Almost everyone who has ever visited a hospital has either got lost, or at the very least, had to ask for directions at some point. This is not just frustrating, stressful and time consuming, it also wastes money. Missed appointments, or arriving late, and staff being stopped by people asking for directions – all use up hospital resources.

Good indoor Wayfinding systems should alleviate this, but to-date they haven’t really solved the age-old issue of ‘getting lost’.

What is Wayfinding?

Wayfinding is the communication of information that helps people navigate from one part of a physical space to another part. In addition, it should also enhance a person’s experience and understanding of the environment they are moving through.

When Wayfinding is working well it means:

  • you know where you are
  • you know where you want to be
  • you have an effective route to your destination
  • you easily recognise your destination when you reach it
  • and you know how to find your way back.

Wayfinding, which is traditionally delivered through signage and on-wall maps (the classic ‘you are here’ red arrow) is particularly important in spaces that are unfamiliar to most of the environment’s users.

In theory, finding the correct gate at an airport should be easy, but airports tend to be complex places that have been extended several times. They are extremely busy with numerous retail and food & beverage outlets competing for attention with their own eye-catching signage, there can often be ongoing construction projects or temporary restrictions, and (when abroad) there is signage in a foreign language added to the mix.

Our encounters with airports are almost always planned in advance, and we are advised to get there early. But while airports are set up to host large numbers of people waiting around for extended periods of time, hospitals are not, and visits to a hospital are very often unplanned.

Patients and their families are often in a raised state of anxiety, leading many to misjudge journey times and struggle with signage and on-wall maps. More than 85% of patients ask for directions when they go to a hospital or other public health facility, and 30% of first-time visitors get lost. (Source: Deloitte Digital)

This is stressful, and according to research by US wayfinding consultants Carpman and Grant (2001): “Stress caused by disorientation may result in feelings of helplessness, raised blood pressure, headaches, increased physical exertion, and fatigue. In addition, patients may be affected by the wayfinding troubles of visitors who, because they became lost, may have less time to spend with patients.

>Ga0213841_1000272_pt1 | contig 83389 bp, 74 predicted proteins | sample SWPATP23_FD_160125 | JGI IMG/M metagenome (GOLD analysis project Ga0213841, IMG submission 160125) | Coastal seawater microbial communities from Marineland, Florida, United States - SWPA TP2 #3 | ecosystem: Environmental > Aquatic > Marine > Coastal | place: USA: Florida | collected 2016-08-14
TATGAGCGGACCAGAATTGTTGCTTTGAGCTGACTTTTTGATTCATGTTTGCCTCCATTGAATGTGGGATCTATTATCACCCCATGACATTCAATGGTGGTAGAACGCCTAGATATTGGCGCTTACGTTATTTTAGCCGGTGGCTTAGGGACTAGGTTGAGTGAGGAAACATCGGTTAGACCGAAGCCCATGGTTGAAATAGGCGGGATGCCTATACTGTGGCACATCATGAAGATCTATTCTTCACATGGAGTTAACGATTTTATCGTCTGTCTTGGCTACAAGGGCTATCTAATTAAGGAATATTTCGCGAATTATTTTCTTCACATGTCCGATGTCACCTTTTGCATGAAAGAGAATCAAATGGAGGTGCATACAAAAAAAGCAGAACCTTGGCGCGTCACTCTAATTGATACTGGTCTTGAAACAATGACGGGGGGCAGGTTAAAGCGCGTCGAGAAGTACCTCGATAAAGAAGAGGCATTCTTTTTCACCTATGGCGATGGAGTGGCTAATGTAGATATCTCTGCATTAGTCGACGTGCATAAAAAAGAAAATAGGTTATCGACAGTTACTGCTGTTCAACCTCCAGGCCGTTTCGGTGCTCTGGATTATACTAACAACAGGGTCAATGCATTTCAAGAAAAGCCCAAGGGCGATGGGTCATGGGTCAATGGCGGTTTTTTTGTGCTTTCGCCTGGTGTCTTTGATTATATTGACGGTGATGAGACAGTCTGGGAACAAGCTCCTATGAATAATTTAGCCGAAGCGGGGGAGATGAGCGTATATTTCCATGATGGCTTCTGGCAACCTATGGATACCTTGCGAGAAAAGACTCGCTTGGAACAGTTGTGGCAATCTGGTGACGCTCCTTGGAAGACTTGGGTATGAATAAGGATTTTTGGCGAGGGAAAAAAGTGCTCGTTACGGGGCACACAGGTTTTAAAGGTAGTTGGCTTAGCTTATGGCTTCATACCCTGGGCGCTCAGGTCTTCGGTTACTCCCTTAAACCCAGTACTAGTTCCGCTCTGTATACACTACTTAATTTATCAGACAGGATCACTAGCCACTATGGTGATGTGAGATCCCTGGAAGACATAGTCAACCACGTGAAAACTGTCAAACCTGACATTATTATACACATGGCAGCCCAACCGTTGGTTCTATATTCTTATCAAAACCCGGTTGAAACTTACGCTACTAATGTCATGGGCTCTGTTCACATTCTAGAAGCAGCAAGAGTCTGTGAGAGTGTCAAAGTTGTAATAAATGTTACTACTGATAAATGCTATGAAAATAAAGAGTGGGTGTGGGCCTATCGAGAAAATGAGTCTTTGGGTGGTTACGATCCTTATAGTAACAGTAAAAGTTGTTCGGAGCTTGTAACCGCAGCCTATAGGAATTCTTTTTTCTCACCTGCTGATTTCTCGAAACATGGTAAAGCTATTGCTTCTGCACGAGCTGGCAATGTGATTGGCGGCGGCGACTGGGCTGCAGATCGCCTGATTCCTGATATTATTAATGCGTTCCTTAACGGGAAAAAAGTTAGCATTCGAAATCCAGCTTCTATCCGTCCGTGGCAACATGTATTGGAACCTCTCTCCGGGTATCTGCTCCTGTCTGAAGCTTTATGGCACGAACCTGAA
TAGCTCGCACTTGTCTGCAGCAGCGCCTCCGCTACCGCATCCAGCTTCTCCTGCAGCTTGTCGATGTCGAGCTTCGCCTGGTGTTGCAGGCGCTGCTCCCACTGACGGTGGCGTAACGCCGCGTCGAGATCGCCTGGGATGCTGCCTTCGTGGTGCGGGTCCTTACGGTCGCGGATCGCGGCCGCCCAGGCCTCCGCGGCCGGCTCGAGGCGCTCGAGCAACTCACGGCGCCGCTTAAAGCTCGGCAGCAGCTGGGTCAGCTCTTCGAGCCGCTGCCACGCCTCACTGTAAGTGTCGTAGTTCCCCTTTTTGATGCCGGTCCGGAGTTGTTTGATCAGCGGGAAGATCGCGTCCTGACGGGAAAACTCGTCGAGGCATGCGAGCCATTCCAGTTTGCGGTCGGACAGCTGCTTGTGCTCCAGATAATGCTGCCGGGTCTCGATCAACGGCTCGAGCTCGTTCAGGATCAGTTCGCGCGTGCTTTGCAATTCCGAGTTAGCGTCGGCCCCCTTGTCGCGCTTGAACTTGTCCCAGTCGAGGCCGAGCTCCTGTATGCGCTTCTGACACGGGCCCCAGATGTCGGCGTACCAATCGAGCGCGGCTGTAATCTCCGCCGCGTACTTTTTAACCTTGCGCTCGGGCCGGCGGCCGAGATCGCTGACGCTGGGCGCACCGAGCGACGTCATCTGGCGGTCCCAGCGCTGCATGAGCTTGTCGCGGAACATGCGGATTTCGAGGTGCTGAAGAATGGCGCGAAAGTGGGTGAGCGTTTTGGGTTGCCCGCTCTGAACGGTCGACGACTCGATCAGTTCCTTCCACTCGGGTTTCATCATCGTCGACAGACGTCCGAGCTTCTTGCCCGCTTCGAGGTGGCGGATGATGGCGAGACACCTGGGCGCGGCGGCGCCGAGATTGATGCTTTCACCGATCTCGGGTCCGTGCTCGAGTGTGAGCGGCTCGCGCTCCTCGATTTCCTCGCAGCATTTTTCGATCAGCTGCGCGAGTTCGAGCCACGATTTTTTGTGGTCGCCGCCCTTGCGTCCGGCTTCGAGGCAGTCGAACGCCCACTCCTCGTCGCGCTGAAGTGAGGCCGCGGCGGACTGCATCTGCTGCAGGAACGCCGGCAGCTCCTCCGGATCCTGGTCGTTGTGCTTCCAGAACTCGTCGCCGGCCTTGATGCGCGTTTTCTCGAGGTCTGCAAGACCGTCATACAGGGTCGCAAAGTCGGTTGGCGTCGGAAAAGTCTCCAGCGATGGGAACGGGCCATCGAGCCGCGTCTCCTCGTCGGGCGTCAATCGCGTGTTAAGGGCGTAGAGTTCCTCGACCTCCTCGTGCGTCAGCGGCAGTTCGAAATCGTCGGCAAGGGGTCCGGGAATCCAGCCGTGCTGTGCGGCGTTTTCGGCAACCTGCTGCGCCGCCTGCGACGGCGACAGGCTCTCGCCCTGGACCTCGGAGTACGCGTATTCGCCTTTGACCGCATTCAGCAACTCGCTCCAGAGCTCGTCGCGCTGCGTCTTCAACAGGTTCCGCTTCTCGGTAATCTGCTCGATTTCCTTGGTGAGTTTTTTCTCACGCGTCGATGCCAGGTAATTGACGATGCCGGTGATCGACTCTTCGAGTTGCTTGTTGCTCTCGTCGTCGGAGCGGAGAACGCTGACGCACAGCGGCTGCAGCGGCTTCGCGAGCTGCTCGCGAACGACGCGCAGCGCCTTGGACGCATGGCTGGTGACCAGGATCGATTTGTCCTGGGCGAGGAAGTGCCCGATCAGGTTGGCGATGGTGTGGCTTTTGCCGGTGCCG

Wayfinding systems can ease stress by providing easy-to-follow signage and legible directions, but the navigational challenges presented by hospital sites are marked: hospitals are often made up of multiple buildings, usually added to the original environment over time. This makes moving among the buildings complex, and even the best static wayfinding systems can become undone by future decisions and actions (or inactions).

A Wayfinding Fail

Imagine it is Sunday, and you need to visit the maternity unit at a large hospital. The maternity unit has extensive car parking facilities, so you decide to travel by car. On arrival, you follow clear signs that take you round to the parking spaces outside the maternity unit, located in an annex to the main hospital building. With grapes and flowers in hand, you make the short walk from your car to the entrance to the maternity unit. But you are greeted by a sign informing you that this entrance is only in use Monday to Saturday and that on Sundays the maternity unit is accessed from the hospital’s main entrance.

This is a wayfinding fail. Although information regarding the hours/days that the maternity unit’s entrance is available to the public is clear and available, it is not positioned at an appropriate decision point: maternity unit visitors need to be made aware of the unavailability of the maternity unit entrance on Sundays before they decide where to park (ie closer to the main entrance of the hospital or closer to the maternity unit entrance).

However, the wayfinding failure may not be the fault of the original wayfinding designers. It may be the case that when the maternity unit first opened, dedicated reception staff were on duty seven days a week, but budget cuts made some time afterwards necessitated a reduction in staff hours. Therefore, the effectiveness of the hospital’s wayfinding was reduced by an operational change.

Or it may be the case that additional signage was added at an appropriate decision point, but it is obscured by an overgrown hedge or tree, or perhaps the sign has been damaged and needs to be repaired or replaced. This would make the wayfinding fail a hospital grounds maintenance issue.

How technology is changing Wayfinding

If he were around today, Moltke the Elder may have opined that no wayfinding design survives contact with tomorrow, but Helmuth would have reached that opinion without considering the application of modern technology to indoor wayfinding.

Global positioning systems are part of everyday life. Millions of people and vehicles are guided down roads and pavements every day by reliable digital navigation. It is an obvious next step to take this digital navigation indoors, enabling patients and other visitors to navigate from outside the hospital all the way to the specific location they need—whether that is a bed on a ward, a consulting room, the café, or the pharmacy—and adding much more value.  Essentially technology can create a sat-nav for indoors, not just outside. But unlike car sat-nav the system is accurate to 1-2metres as the ‘sensors’ are within the hospital (not 12,000 miles away in space).